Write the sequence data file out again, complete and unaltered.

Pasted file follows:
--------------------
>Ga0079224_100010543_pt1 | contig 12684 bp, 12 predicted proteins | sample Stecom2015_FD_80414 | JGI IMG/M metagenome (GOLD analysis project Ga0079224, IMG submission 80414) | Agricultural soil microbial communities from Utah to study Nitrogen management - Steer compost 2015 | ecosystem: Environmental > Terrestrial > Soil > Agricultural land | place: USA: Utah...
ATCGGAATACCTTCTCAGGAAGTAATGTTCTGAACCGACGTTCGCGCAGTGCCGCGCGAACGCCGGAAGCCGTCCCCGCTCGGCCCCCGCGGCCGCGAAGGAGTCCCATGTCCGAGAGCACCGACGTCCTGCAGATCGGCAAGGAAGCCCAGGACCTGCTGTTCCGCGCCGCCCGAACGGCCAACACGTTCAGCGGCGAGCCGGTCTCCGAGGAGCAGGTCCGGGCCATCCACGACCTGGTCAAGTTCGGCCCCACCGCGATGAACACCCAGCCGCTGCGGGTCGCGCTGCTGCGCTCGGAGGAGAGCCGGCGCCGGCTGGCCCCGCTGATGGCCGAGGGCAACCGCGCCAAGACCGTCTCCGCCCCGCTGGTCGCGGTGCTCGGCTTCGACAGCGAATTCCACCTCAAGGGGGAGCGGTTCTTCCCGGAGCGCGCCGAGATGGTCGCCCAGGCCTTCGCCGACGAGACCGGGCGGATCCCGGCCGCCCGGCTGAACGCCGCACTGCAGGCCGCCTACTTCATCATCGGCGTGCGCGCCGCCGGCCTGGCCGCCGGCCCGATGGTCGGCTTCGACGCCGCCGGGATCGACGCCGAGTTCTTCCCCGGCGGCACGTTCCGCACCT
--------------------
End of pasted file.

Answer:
>Ga0079224_100010543_pt1 | contig 12684 bp, 12 predicted proteins | sample Stecom2015_FD_80414 | JGI IMG/M metagenome (GOLD analysis project Ga0079224, IMG submission 80414) | Agricultural soil microbial communities from Utah to study Nitrogen management - Steer compost 2015 | ecosystem: Environmental > Terrestrial > Soil > Agricultural land | place: USA: Utah...
ATCGGAATACCTTCTCAGGAAGTAATGTTCTGAACCGACGTTCGCGCAGTGCCGCGCGAACGCCGGAAGCCGTCCCCGCTCGGCCCCCGCGGCCGCGAAGGAGTCCCATGTCCGAGAGCACCGACGTCCTGCAGATCGGCAAGGAAGCCCAGGACCTGCTGTTCCGCGCCGCCCGAACGGCCAACACGTTCAGCGGCGAGCCGGTCTCCGAGGAGCAGGTCCGGGCCATCCACGACCTGGTCAAGTTCGGCCCCACCGCGATGAACACCCAGCCGCTGCGGGTCGCGCTGCTGCGCTCGGAGGAGAGCCGGCGCCGGCTGGCCCCGCTGATGGCCGAGGGCAACCGCGCCAAGACCGTCTCCGCCCCGCTGGTCGCGGTGCTCGGCTTCGACAGCGAATTCCACCTCAAGGGGGAGCGGTTCTTCCCGGAGCGCGCCGAGATGGTCGCCCAGGCCTTCGCCGACGAGACCGGGCGGATCCCGGCCGCCCGGCTGAACGCCGCACTGCAGGCCGCCTACTTCATCATCGGCGTGCGCGCCGCCGGCCTGGCCGCCGGCCCGATGGTCGGCTTCGACGCCGCCGGGATCGACGCCGAGTTCTTCCCCGGCGGCACGTTCCGCACCT